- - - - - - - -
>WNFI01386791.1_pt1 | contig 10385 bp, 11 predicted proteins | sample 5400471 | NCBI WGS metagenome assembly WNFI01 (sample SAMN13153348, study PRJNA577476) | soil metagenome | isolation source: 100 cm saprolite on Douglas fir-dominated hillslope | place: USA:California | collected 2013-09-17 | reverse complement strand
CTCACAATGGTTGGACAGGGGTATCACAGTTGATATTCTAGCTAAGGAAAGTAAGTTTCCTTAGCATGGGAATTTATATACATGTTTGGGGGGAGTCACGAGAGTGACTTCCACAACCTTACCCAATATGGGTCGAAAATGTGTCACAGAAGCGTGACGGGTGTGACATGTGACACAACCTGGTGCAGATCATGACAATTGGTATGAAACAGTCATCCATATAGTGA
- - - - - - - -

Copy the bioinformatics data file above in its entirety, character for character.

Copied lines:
>WNFI01386791.1_pt1 | contig 10385 bp, 11 predicted proteins | sample 5400471 | NCBI WGS metagenome assembly WNFI01 (sample SAMN13153348, study PRJNA577476) | soil metagenome | isolation source: 100 cm saprolite on Douglas fir-dominated hillslope | place: USA:California | collected 2013-09-17 | reverse complement strand
CTCACAATGGTTGGACAGGGGTATCACAGTTGATATTCTAGCTAAGGAAAGTAAGTTTCCTTAGCATGGGAATTTATATACATGTTTGGGGGGAGTCACGAGAGTGACTTCCACAACCTTACCCAATATGGGTCGAAAATGTGTCACAGAAGCGTGACGGGTGTGACATGTGACACAACCTGGTGCAGATCATGACAATTGGTATGAAACAGTCATCCATATAGTGA